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“Bite-Size Bits of Local, National, and Global History”
Morgantown in Monongalia County, West Virginia — The American South (Mid-Atlantic)
 

Monongalia County War Memorial

 
 
Monongalia County War Memorial Marker image. Click for full size.
By William Fischer, Jr., January 31, 2009
1. Monongalia County War Memorial Marker
Inscription. In memory of Monongalia's sons “They fought for the freedom of others.”

In memory of “Our Sons” who fought for the freedom of the world, 1917-1918

In memory of “Our Women” who sacrificed for the freedom of the world, 1917-1918

“In memory of Monongalia's Sons, who fought for liberty. Rest in Peace.”

Defenders of the Union, 1861-1865 Spanish American War 1898
 
Location. 39° 37.359′ N, 79° 57.803′ W. Marker is in Morgantown, West Virginia, in Monongalia County. Marker is on Dorsey Avenue, on the left when traveling north. Touch for map. Marker is on hilltop in Oak Grove Cemetery. Marker is at or near this postal address: 1291 Dorsey Avenue, Morgantown WV 26501, United States of America.
 
Other nearby markers. At least 8 other markers are within 2 miles of this marker, measured as the crow flies. Monongalia Arts Center (approx. half a mile away); Morgantown (approx. half a mile away); Old Stone House (approx. 0.6 miles away); Monongalia County Courthouse (approx. 0.6 miles away); Old Iron Works (approx. 0.6 miles away); First Pottery (approx. 0.6 miles away); VFW Post 548 Veterans Memorials (approx. 0.8 miles away); Seneca Glass Company (approx. 1.3 miles away). Touch for a list and map of all markers in Morgantown.
 
Categories. Cemeteries & Burial SitesMilitaryPatriots & PatriotismWar, Spanish-AmericanWar, US CivilWar, World I
 
Monongalia County War Memorial Southwest Facade image. Click for full size.
By William Fischer, Jr., January 31, 2009
2. Monongalia County War Memorial Southwest Facade
Monongalia County War Memorial Southeast Facade image. Click for full size.
By William Fischer, Jr., January 31, 2009
3. Monongalia County War Memorial Southeast Facade
Monongalia County War Memorial Northwest Facade image. Click for full size.
By William Fischer, Jr., January 31, 2009
4. Monongalia County War Memorial Northwest Facade
Monongalia County War Memorial Northeast Facade image. Click for full size.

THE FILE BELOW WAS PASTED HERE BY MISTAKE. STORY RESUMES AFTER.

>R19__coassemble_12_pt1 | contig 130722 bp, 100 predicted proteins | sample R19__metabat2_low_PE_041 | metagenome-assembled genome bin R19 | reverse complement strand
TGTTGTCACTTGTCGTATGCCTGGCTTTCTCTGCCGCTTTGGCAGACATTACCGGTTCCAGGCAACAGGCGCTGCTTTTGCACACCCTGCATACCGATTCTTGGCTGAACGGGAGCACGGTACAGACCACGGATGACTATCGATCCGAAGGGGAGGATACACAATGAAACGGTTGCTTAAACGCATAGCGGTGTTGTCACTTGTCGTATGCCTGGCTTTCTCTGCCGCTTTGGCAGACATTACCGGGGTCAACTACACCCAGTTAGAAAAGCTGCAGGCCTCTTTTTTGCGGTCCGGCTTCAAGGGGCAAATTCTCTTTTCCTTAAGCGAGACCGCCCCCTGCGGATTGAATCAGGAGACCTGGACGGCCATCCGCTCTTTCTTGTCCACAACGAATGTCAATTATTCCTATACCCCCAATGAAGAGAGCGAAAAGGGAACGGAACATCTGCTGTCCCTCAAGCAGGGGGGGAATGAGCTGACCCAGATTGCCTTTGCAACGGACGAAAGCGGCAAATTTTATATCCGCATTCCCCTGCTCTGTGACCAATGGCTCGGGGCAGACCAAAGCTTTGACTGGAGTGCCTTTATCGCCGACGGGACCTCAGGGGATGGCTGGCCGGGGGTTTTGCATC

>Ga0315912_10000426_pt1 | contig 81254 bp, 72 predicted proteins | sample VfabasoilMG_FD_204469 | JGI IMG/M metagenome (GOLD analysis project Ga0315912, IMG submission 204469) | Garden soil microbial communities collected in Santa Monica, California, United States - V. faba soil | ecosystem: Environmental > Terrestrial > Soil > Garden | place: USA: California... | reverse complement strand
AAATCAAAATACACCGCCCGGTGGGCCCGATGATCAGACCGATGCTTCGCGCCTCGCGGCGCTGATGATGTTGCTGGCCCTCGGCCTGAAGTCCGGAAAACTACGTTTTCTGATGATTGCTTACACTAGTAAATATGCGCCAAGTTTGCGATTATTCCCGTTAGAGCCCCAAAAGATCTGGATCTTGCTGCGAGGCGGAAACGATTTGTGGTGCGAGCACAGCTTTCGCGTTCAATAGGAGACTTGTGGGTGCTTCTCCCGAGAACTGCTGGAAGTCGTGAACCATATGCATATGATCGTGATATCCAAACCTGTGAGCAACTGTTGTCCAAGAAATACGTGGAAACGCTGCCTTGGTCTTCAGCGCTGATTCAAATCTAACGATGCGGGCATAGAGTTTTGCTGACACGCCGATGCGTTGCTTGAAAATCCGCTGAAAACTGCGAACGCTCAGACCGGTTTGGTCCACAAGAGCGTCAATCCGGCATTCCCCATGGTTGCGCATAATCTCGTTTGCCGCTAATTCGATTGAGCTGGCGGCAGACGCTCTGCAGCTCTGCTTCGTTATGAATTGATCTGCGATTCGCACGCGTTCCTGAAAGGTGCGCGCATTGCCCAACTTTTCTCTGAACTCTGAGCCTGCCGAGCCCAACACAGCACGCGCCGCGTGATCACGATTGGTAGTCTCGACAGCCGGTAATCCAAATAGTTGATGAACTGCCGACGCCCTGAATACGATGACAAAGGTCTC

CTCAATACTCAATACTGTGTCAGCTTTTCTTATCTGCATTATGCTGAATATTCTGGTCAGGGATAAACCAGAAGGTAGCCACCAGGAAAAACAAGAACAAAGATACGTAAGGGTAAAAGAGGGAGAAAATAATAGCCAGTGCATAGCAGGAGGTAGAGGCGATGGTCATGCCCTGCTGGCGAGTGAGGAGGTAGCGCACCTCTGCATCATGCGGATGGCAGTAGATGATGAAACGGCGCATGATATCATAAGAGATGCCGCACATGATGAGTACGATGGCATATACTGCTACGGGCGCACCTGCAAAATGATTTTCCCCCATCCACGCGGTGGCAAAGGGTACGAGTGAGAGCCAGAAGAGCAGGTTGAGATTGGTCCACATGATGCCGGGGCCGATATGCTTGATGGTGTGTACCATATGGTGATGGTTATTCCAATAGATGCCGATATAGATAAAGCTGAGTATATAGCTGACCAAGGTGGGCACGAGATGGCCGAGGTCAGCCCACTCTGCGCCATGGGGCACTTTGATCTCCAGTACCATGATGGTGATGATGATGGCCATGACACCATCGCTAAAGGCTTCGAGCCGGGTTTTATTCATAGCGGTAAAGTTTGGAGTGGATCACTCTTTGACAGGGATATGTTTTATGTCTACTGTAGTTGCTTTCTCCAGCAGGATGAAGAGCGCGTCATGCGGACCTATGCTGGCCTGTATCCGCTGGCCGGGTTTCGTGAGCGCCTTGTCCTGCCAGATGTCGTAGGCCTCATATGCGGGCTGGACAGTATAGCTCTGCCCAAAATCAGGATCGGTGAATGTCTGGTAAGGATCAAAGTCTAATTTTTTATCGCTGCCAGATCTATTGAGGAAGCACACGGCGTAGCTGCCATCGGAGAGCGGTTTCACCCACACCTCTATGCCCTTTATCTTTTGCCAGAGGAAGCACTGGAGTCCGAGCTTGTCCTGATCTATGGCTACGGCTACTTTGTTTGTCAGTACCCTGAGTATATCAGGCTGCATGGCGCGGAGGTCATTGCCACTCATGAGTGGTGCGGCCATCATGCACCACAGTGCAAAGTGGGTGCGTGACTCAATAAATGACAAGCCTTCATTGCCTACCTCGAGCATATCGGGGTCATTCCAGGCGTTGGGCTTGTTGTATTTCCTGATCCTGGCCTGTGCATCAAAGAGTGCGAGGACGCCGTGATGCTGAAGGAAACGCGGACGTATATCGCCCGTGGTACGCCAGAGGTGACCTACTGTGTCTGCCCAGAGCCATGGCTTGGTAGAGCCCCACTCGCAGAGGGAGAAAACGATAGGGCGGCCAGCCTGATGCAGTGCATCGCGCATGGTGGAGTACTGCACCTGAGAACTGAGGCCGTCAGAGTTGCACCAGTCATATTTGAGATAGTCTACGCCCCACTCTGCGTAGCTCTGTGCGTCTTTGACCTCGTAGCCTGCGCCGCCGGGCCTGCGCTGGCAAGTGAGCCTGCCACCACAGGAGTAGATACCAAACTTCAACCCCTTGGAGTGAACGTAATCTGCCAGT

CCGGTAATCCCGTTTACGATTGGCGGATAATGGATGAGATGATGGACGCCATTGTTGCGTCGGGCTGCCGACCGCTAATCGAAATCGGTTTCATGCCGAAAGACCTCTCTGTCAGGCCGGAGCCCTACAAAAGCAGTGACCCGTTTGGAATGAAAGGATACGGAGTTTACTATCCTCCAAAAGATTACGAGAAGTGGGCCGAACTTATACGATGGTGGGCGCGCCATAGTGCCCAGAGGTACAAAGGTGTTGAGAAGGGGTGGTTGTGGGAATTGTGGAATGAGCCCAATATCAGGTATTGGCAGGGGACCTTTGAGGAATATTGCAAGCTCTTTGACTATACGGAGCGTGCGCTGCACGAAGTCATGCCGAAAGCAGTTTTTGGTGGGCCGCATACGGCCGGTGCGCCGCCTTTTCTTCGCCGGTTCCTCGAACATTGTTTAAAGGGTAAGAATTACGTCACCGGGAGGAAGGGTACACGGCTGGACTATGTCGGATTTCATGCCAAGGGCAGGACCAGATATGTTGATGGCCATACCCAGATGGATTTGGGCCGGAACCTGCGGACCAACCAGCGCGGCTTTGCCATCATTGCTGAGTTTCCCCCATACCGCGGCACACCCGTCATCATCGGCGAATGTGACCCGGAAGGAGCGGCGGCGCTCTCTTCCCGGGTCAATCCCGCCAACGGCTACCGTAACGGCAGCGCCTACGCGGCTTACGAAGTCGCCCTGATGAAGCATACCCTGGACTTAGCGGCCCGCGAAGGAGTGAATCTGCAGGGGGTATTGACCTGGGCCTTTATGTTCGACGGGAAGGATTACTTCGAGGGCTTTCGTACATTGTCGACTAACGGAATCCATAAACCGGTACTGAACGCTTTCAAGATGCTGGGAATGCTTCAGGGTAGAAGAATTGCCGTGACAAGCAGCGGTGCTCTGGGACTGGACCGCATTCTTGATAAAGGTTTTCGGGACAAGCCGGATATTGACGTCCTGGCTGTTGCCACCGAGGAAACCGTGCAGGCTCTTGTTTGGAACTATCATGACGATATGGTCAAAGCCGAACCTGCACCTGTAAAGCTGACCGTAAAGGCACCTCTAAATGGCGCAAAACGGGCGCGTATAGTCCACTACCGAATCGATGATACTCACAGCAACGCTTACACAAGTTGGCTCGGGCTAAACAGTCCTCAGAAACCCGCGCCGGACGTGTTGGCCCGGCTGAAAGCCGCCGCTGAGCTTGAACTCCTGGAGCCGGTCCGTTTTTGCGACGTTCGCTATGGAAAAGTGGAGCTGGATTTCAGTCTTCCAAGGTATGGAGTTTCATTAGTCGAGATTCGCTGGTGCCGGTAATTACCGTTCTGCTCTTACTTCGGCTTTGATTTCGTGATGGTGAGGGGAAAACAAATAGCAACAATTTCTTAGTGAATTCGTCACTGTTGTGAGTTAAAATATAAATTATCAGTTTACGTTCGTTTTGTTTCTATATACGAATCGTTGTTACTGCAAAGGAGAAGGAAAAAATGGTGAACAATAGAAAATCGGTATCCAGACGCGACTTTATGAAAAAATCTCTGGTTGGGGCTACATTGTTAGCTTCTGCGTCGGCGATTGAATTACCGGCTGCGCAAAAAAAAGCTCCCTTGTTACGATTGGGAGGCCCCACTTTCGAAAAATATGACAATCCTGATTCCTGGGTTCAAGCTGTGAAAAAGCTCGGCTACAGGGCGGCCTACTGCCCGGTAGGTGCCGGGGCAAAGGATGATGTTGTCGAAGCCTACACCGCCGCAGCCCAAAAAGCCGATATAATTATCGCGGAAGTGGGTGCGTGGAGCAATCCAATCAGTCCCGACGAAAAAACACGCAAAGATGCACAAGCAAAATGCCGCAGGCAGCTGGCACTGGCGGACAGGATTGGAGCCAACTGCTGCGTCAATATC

By William Fischer, Jr., January 31, 2009
5. Monongalia County War Memorial Northeast Facade
Monongalia County War Memorial Southwest Facade image. Click for full size.
By William Fischer, Jr., January 31, 2009
6. Monongalia County War Memorial Southwest Facade
Monongalia County War Memorial Southeast Facade image. Click for full size.
By William Fischer, Jr., January 31, 2009
7. Monongalia County War Memorial Southeast Facade
Monongalia County War Memorial Northwest Facade image. Click for full size.
By William Fischer, Jr., January 31, 2009
8. Monongalia County War Memorial Northwest Facade
Monongalia County War Memorial Northeast Facade image. Click for full size.
By William Fischer, Jr., January 31, 2009
9. Monongalia County War Memorial Northeast Facade
Monongalia County War Memorial image. Click for full size.
By William Fischer, Jr., January 31, 2009
10. Monongalia County War Memorial
Looking north.
Monongalia County War Memorial Statue image. Click for full size.
By William Fischer, Jr., January 31, 2009
11. Monongalia County War Memorial Statue
Monongalia County War Memorial Cannon image. Click for full size.
By William Fischer, Jr., January 31, 2009
12. Monongalia County War Memorial Cannon
This gun is a 12-pdr Light Field Gun, commonly known as a "Napoleon." It is registry number 369, produced by Revere Copper of Boston, Massachusetts in 1864. It was inspected by Thomas J. Rodman and weighed 1239 pounds when first issued.
 
 
Credits. This page was last revised on June 16, 2016. This page originally submitted on July 10, 2009, by William Fischer, Jr. of Scranton, Pennsylvania. This page has been viewed 1,067 times since then and 21 times this year. Photos:   1, 2, 3, 4, 5, 6, 7, 8, 9, 10, 11, 12. submitted on July 10, 2009, by William Fischer, Jr. of Scranton, Pennsylvania. • Craig Swain was the editor who published this page.
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